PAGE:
Abdominal angina pathophysiology

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Editor-In-Chief: C. Michael Gibson, M.S., M.D. [1]


Abdominal angina is an unusual cause of intermittent abdominal pain.The term angina is used because the pain develops only after eating, due to diminshed arterial supply that's needed to meet the increased demands to support digestion [1]. It's due to reduced mesenteric blood flow, the reduced oxygen content of red blood cells distributed via the mesenteric arterial circulation, or mesenteric venous stasis, any of which can lead to tissue hypoxia and ischemic injury[1]


  • The pathophysiology is similar to that seen in angina pectoris and intermittent claudication.
  • Abdominal angina occurs due to narrowing of the mesenteric vessels that causes decreased blood flow.[2]
  • Atherosclerotic vascular disease at ostia of the mesenteric vessels is the most common cause of abdominal angina . Superior mesenteric artery occlusion is often found in patients presenting symptomatic occlusive mesenteric ischemia. Patients with abdominal angina are unable to increase flow in the mesenteric vessels in response to eating and that's why they develop postprandial pain.[2]
  • Low perfusion can cause intestinal injury when mesenteric perfusion pressure is reduced to about 30 mmHg or reduction of 45 mmHg in mean mesenteric arterial pressure. Physiologically, the intestine can compensate for about a 75% decrease in mesentery blood flow for 12 hours without significant injury due to vasodilation of collateral circulation and increased oxygen extraction. But after an extended period of low perfusion or hypoxemia, progressive vasoconstriction leads to diminished collateral flow and subsequently full-thickness necrosis of the intestinal wall and perforation. Reperfusion injury after ischemia can be observed due to the release of toxic byproducts of ischemic injury, free oxygen radicals, and neutrophil activation.[3]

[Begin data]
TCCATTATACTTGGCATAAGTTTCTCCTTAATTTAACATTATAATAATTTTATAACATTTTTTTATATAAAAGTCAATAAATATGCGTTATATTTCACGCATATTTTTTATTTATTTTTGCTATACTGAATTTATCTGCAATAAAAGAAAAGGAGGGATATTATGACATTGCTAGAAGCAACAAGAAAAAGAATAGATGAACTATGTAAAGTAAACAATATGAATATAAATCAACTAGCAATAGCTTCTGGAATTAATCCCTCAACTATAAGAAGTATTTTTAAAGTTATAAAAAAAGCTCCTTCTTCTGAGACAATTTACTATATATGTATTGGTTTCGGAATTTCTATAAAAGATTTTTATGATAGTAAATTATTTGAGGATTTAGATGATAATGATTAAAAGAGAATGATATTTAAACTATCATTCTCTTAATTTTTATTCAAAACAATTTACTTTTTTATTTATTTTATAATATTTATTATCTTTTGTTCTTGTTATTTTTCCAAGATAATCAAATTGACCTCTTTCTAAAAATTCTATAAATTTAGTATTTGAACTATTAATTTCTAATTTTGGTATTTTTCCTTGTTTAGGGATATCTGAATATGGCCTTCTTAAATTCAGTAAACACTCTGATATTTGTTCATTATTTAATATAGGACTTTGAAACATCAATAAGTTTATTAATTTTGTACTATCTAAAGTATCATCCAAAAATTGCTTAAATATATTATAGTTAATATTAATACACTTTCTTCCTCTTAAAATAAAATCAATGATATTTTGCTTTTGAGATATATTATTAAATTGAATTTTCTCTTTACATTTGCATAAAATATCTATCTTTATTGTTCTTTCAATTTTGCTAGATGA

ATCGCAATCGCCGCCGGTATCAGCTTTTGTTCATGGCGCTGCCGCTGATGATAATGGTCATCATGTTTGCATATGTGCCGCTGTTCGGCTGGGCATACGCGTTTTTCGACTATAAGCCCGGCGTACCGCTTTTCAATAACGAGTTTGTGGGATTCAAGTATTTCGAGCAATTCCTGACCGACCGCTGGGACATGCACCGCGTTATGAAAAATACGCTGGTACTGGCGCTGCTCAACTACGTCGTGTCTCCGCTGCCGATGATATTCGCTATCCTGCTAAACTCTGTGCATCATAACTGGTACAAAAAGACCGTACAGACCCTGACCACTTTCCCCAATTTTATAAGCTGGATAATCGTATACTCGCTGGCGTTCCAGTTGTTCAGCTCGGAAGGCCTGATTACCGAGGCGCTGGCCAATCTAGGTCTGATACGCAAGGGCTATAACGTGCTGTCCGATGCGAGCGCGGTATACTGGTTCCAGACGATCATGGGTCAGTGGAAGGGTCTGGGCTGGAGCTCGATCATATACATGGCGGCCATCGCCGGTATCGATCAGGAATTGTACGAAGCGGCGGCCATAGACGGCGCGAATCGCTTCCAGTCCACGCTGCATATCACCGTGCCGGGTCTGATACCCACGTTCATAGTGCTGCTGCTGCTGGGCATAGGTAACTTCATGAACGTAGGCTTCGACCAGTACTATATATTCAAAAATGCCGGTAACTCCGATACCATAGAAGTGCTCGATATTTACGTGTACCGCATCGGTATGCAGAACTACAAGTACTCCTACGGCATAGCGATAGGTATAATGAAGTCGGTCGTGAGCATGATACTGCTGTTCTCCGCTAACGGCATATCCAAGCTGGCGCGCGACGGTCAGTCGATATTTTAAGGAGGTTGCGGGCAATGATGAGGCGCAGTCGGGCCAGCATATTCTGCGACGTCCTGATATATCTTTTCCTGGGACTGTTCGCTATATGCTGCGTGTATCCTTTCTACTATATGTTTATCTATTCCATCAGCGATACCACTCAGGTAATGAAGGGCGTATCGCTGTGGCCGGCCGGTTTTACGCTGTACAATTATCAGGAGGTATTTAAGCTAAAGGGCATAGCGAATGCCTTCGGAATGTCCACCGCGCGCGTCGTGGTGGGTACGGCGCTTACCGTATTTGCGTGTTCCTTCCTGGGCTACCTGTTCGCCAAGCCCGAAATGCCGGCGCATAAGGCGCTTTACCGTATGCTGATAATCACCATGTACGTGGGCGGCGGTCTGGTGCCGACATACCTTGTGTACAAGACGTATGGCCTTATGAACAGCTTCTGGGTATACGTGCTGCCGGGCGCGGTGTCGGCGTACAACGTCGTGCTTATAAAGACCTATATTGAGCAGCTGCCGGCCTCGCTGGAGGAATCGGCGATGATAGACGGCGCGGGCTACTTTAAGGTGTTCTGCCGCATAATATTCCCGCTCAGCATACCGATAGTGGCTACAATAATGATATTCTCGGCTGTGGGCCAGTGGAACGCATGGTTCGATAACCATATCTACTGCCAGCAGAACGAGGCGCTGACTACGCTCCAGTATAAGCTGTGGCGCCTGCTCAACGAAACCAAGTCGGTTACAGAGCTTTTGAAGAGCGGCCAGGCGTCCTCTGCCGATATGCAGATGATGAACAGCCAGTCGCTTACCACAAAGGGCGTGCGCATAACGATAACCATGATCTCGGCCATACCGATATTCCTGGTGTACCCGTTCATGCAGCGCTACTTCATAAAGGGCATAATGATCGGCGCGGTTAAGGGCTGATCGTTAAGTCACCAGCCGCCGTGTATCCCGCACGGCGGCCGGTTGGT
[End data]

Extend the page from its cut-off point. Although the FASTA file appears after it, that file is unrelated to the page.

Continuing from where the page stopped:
Acute Mesenteric ischemia Pathophysiology

  • Acute mesenteric arterial embolism has usually cardiogenic origin and commonly affects the superior mesenteric artery, it can occur following atrial tachyarrhythmia, congestive heart failure, myocardial ischemia or infarction, cardiomyopathy, and ventricular aneurysm, which results in thrombus formation that can embolizes to cause ischemia. Patients with acute mesenteric arterial thrombosis commonly have an underlying atherosclerotic disease. Vasospasm in the superior mesenteric artery usually accompanies non-occlusive mesenteric ischemia secondary to cardiac failure, peripheral hypoxemia, or reperfusion injury. Rarely, vasopressors (e.g., cocaine and norepinephrine) and ergotamines may cause non-occlusive mesenteric ischemia. These agents cause vasoconstriction and decreased blood flow in the mesentery, which may result in ischemia of the bowel[4].

Chronic mesenteric ischemia Pathophysiology

  • The mesenteric circulation consists mainly of three vessels that supply blood to the small and large bowel: the celiac artery, superior mesenteric artery (SMA), and inferior mesenteric artery (IMA). Blood flow through these arteries raises within an hour post-prandially due to an increase in metabolic demand of the intestinal mucosa. Diffuse atherosclerosis, often occurring at the origin of these vessels, is the primary mechanism and accounts for 95% of Chronic mesenteric ischemia. Chronic occlusion of a single vessel allows collateral blood flow to compensate, but symptoms do not typically manifest until at least two primary vessels are occluded. Less common causes include vasculitis, fibromuscular dysplasia, and radiation.[5]


  1. 1.0 1.1 "www.sciencedirect.com".
  2. 2.0 2.1 "Abdominal Angina - StatPearls - NCBI Bookshelf".
  3. "Bowel Ischemia - StatPearls - NCBI Bookshelf".
  4. "Acute Mesenteric Ischemia - StatPearls - NCBI Bookshelf".
  5. "Chronic Mesenteric Ischemia - StatPearls - NCBI Bookshelf".